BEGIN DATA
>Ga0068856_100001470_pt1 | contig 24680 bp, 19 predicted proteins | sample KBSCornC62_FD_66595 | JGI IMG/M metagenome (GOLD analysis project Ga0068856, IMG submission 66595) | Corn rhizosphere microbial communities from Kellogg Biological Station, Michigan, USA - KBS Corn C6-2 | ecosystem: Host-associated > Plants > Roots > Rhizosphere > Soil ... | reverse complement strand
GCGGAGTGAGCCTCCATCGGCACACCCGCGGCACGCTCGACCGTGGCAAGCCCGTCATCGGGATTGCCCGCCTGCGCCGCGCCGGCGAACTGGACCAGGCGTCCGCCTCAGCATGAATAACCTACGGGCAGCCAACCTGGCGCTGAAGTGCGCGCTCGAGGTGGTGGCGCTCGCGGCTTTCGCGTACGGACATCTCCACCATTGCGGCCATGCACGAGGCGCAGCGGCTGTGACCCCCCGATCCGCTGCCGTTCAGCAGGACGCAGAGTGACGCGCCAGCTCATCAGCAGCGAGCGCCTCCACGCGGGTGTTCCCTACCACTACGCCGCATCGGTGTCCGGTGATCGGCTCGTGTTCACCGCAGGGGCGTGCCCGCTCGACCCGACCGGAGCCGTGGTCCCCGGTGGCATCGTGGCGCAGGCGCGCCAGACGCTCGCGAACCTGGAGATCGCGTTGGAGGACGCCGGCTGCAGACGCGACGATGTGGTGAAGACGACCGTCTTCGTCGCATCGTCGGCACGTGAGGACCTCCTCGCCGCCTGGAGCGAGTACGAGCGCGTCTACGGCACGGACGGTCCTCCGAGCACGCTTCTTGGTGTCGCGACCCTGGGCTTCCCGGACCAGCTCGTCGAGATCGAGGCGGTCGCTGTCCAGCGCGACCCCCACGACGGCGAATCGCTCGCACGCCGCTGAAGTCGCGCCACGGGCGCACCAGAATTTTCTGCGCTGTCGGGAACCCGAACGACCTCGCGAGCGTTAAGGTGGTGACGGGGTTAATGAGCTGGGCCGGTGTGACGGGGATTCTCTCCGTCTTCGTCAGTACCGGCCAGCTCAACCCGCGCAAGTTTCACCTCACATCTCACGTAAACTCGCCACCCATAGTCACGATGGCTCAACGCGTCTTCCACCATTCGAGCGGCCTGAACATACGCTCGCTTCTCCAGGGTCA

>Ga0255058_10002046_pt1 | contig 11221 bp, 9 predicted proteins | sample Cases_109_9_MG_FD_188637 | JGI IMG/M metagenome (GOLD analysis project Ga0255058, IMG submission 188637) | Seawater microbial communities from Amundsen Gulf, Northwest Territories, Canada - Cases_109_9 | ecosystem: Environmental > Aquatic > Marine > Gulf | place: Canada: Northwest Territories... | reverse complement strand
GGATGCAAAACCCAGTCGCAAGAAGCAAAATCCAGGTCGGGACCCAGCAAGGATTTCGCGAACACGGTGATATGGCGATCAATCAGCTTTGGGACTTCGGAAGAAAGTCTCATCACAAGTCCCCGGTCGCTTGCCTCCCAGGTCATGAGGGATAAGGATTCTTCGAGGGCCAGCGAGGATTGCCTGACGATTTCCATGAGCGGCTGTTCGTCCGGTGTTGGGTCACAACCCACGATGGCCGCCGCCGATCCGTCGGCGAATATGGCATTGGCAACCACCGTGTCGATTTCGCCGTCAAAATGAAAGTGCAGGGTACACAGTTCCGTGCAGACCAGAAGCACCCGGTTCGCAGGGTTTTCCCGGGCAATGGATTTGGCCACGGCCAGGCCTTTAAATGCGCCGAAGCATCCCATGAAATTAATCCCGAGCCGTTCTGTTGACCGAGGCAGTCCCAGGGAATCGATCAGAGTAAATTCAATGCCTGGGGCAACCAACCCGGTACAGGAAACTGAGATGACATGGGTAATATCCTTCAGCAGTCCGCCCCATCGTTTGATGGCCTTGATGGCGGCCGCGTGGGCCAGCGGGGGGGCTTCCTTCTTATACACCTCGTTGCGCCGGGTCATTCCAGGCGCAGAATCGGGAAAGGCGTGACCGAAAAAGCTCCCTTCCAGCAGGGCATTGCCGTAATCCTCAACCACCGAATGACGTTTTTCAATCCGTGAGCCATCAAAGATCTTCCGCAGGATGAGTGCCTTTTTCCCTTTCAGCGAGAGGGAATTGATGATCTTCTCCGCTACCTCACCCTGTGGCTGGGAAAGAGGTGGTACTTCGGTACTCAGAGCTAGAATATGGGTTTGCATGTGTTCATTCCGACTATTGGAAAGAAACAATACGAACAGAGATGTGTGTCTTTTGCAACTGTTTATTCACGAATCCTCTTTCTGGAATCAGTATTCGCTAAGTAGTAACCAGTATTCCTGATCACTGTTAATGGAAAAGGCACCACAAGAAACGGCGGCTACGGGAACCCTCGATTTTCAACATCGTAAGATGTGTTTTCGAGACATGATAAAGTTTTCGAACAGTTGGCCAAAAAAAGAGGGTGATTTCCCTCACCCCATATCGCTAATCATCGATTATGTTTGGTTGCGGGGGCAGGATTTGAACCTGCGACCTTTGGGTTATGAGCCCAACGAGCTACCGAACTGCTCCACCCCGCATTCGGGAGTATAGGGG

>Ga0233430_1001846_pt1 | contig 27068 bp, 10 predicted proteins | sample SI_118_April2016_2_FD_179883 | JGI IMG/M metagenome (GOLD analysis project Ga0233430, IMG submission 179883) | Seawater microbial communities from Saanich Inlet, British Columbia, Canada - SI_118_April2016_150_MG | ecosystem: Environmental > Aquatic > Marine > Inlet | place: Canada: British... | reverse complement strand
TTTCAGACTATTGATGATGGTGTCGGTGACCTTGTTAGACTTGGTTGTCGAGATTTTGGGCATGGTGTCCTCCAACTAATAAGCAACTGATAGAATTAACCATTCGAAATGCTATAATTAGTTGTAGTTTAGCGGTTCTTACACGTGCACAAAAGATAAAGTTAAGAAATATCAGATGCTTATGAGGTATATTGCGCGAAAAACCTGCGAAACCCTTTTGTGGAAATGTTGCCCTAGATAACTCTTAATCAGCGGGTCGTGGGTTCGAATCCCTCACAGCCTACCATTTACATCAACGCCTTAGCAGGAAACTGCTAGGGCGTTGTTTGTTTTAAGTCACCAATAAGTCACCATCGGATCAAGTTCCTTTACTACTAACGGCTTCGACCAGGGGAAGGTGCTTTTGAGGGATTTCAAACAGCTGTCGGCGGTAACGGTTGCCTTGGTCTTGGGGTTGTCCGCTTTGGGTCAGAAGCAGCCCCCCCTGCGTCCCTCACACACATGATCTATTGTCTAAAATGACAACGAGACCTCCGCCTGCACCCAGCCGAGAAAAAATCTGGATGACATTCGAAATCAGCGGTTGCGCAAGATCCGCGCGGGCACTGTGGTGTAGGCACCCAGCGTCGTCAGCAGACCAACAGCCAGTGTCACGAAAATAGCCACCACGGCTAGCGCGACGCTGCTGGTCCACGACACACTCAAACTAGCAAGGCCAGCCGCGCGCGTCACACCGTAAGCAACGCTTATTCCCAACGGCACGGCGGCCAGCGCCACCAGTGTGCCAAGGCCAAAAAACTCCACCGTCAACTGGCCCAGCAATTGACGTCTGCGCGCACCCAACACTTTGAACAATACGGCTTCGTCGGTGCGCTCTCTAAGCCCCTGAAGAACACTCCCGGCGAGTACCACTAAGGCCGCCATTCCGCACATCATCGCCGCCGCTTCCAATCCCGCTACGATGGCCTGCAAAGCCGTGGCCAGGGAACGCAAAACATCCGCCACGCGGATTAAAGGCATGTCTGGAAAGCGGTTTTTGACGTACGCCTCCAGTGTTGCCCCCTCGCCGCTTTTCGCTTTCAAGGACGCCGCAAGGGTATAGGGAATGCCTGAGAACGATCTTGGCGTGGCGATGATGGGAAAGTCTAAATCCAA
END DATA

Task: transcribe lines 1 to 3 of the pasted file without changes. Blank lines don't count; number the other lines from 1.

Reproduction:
>Ga0068856_100001470_pt1 | contig 24680 bp, 19 predicted proteins | sample KBSCornC62_FD_66595 | JGI IMG/M metagenome (GOLD analysis project Ga0068856, IMG submission 66595) | Corn rhizosphere microbial communities from Kellogg Biological Station, Michigan, USA - KBS Corn C6-2 | ecosystem: Host-associated > Plants > Roots > Rhizosphere > Soil ... | reverse complement strand
GCGGAGTGAGCCTCCATCGGCACACCCGCGGCACGCTCGACCGTGGCAAGCCCGTCATCGGGATTGCCCGCCTGCGCCGCGCCGGCGAACTGGACCAGGCGTCCGCCTCAGCATGAATAACCTACGGGCAGCCAACCTGGCGCTGAAGTGCGCGCTCGAGGTGGTGGCGCTCGCGGCTTTCGCGTACGGACATCTCCACCATTGCGGCCATGCACGAGGCGCAGCGGCTGTGACCCCCCGATCCGCTGCCGTTCAGCAGGACGCAGAGTGACGCGCCAGCTCATCAGCAGCGAGCGCCTCCACGCGGGTGTTCCCTACCACTACGCCGCATCGGTGTCCGGTGATCGGCTCGTGTTCACCGCAGGGGCGTGCCCGCTCGACCCGACCGGAGCCGTGGTCCCCGGTGGCATCGTGGCGCAGGCGCGCCAGACGCTCGCGAACCTGGAGATCGCGTTGGAGGACGCCGGCTGCAGACGCGACGATGTGGTGAAGACGACCGTCTTCGTCGCATCGTCGGCACGTGAGGACCTCCTCGCCGCCTGGAGCGAGTACGAGCGCGTCTACGGCACGGACGGTCCTCCGAGCACGCTTCTTGGTGTCGCGACCCTGGGCTTCCCGGACCAGCTCGTCGAGATCGAGGCGGTCGCTGTCCAGCGCGACCCCCACGACGGCGAATCGCTCGCACGCCGCTGAAGTCGCGCCACGGGCGCACCAGAATTTTCTGCGCTGTCGGGAACCCGAACGACCTCGCGAGCGTTAAGGTGGTGACGGGGTTAATGAGCTGGGCCGGTGTGACGGGGATTCTCTCCGTCTTCGTCAGTACCGGCCAGCTCAACCCGCGCAAGTTTCACCTCACATCTCACGTAAACTCGCCACCCATAGTCACGATGGCTCAACGCGTCTTCCACCATTCGAGCGGCCTGAACATACGCTCGCTTCTCCAGGGTCA

>Ga0255058_10002046_pt1 | contig 11221 bp, 9 predicted proteins | sample Cases_109_9_MG_FD_188637 | JGI IMG/M metagenome (GOLD analysis project Ga0255058, IMG submission 188637) | Seawater microbial communities from Amundsen Gulf, Northwest Territories, Canada - Cases_109_9 | ecosystem: Environmental > Aquatic > Marine > Gulf | place: Canada: Northwest Territories... | reverse complement strand